Jamul Creek is shaded by large oaks within the canyon.
  • Jamul Creek is shaded by large oaks within the canyon.
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Panorama of Jamul Creek

Panorama of Jamul Creek

The 6100-acre Hollenbeck Canyon Wildlife Area is managed by the California Department of Fish and Wildlife. It was once part of a Mexican land grant given in 1831 to Pio Pico, the last Mexican governor of California, which became known as Rancho Jamul. The property went through several ownerships and was eventually sold to a former San Diego mayor in 1916 and then to the Daley family in 1929; they used the property as a truck farm and cattle ranch until they, in turn, sold the property to the California Department of Fish and Wildlife in 2001. The property was designated as a wildlife area that same year. It is important as a wildlife corridor and for the variety of habitats found on the property, which include coastal sage scrub, chaparral, oak woodlands, riparian forests, freshwater marshes, and grasslands.

From the trailhead it is 0.3 mile to Hollenbeck Canyon and the magnificent old oaks that establish its riparian corridor. A seasonal stream runs through the wide-mouthed canyon from Lyons Valley. A complete loop can be hiked by crossing the streambed and taking the trail at the T to the left or right. The trail’s right fork goes up Hollenbeck Canyon along the wooded stream corridor of coast live oaks, California sycamore, willow, mule-fat, poison oak, and other riparian vegetation. Engelmann oak and coastal sage scrub communities grow on the hillsides above the canyon. Except in severe drought, there are a few places where standing water can be found in the creek bed.

Carex spissa

Carex spissa

Large clumps of San Diego sedge (Carex spissa), host plant to the rare Harbison’s dun skipper or sedge witch (Euphyes vestris harbisonii) are found here. Look for a grass-like plant and see if you can identify a sedge: “Sedges have edges, rushes are round, grasses have knees that bend to the ground.” Then look for the small skipper butterfly that has yellow-orange undersides and brown-black wings. The species name vestris refers to an Italian dancing master in the court of Louis XVI who was considered the greatest dancer of his day. The skipper’s quick, darting flight patterns call to mind the master’s intricate dance patterns.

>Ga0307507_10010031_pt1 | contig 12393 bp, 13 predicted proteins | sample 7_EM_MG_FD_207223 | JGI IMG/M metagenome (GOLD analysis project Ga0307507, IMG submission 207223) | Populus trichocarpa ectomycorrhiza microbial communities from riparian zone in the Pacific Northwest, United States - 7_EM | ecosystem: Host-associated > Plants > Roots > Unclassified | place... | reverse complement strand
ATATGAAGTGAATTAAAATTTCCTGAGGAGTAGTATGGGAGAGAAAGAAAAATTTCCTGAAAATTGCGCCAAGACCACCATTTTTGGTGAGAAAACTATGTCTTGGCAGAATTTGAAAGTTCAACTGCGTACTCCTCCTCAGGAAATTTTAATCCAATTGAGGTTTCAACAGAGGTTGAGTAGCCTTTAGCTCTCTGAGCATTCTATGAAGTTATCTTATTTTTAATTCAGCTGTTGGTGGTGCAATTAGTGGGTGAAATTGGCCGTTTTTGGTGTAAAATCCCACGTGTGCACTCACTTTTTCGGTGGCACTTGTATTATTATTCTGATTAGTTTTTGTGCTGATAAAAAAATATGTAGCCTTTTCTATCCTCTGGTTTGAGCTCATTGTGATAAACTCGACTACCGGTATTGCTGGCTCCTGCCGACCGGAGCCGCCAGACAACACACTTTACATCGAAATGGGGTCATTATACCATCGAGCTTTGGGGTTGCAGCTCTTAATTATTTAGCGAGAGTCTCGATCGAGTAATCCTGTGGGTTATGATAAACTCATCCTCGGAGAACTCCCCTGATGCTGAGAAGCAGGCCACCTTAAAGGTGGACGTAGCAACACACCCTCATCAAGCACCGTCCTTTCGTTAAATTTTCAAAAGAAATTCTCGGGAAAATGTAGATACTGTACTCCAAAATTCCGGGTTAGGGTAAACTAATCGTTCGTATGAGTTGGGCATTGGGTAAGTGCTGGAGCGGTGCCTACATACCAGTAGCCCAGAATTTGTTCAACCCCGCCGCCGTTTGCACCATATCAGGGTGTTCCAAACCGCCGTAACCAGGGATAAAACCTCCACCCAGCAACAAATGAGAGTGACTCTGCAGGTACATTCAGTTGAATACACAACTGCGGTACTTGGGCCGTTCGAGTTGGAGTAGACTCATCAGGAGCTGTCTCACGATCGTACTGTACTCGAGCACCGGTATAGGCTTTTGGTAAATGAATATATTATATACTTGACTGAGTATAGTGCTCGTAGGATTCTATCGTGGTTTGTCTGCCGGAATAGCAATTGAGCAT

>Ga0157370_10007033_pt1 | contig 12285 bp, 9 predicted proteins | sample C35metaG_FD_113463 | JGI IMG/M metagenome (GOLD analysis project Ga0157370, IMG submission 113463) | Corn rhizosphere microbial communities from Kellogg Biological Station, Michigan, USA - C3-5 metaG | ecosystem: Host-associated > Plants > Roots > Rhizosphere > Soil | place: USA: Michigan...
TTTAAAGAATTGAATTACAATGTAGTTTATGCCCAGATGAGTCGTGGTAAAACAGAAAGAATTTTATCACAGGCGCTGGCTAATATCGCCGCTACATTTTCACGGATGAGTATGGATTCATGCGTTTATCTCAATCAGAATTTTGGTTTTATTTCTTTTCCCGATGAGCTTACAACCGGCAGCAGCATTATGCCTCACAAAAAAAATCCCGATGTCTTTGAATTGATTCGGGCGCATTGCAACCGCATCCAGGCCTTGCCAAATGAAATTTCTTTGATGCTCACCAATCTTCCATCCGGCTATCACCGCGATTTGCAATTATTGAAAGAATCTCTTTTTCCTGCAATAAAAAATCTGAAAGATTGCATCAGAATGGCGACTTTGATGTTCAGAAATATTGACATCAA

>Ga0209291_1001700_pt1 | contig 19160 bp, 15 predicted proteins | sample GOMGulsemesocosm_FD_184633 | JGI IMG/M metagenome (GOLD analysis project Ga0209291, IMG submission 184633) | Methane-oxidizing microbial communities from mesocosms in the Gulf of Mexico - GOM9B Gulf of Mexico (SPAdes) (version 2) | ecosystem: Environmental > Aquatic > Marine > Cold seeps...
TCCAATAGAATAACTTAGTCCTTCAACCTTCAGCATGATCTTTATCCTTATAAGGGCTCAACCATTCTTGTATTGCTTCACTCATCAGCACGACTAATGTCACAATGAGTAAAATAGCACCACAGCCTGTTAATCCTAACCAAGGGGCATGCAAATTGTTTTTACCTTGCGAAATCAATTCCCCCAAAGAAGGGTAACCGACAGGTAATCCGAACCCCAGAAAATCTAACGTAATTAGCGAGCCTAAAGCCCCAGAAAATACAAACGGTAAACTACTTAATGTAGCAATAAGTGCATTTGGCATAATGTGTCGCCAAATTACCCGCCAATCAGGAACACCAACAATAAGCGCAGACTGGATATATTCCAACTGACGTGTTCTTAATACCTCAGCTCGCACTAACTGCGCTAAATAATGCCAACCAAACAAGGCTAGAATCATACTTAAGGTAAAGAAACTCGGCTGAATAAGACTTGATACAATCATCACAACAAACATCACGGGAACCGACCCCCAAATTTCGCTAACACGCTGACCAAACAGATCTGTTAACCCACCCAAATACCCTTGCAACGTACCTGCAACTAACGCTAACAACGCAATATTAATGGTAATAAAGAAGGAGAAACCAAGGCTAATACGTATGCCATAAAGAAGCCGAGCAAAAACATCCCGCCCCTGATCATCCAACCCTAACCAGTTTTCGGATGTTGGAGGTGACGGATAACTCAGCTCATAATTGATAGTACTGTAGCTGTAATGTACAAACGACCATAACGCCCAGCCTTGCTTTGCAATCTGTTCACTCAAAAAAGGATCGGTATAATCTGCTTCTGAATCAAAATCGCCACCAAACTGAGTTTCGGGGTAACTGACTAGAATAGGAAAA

Map of Hollenbeck Canyon

Map of Hollenbeck Canyon

Where the trail forks, at about 1.5 miles, take the trail to the left and climb up to a high vantage point. From here, look south to Otay Mountains and east to Lyons Peak (3722 feet). At 1.9 miles, the trail forks again; the right fork follows an old truck trail onto private property. Stay left and hike the fire road/trail down to Jamul Creek, another seasonal drainage hosting coast live oak and beautiful California sycamore. Within a mile, there will be fences and holding pens — relics of days gone by. Stay on the trail, crossing the streambed and cutting back east to catch the dirt road up and across large fields of non-native pasture grass. This area was grazed, plowed, and cultivated for decades before it was acquired by the California Department of Fish and Wildlife. The trail crosses the open, rolling foothills for 2 miles before returning to the pleasant shade of Hollenbeck’s mother oaks to complete the loop.

In winter, this can be a luscious green hike with waterfalls and wildflowers. If it has rained, be prepared for creek crossings. In summertime, the exposed sections of the trail can be hot and dry. The trail is best hiked between October and June. Wear a hat and bring plenty of water.

Hollenbeck Canyon Wildlife Area

1800 Honey Springs Road, Jamul

Distance from downtown San Diego: 24 miles. Allow 35 minutes driving time (Jamul). From SR-94 E, continue on SR-94 E/Campo Rd., then turn left (east) on Honey Springs Rd. for 0.1 mile before another left (north) into a large dirt parking lot.

Hiking Length: 6.4-mile loop.

Difficulty: Moderate. Elevation gain/loss up to 1500 feet. Open for hiking, horseback riding, mountain biking, bird watching, and seasonal bird hunting (September 1 through January). Dogs (on leashes) allowed. Memorial benches along the trail offer rest stops. Facilities. No water.

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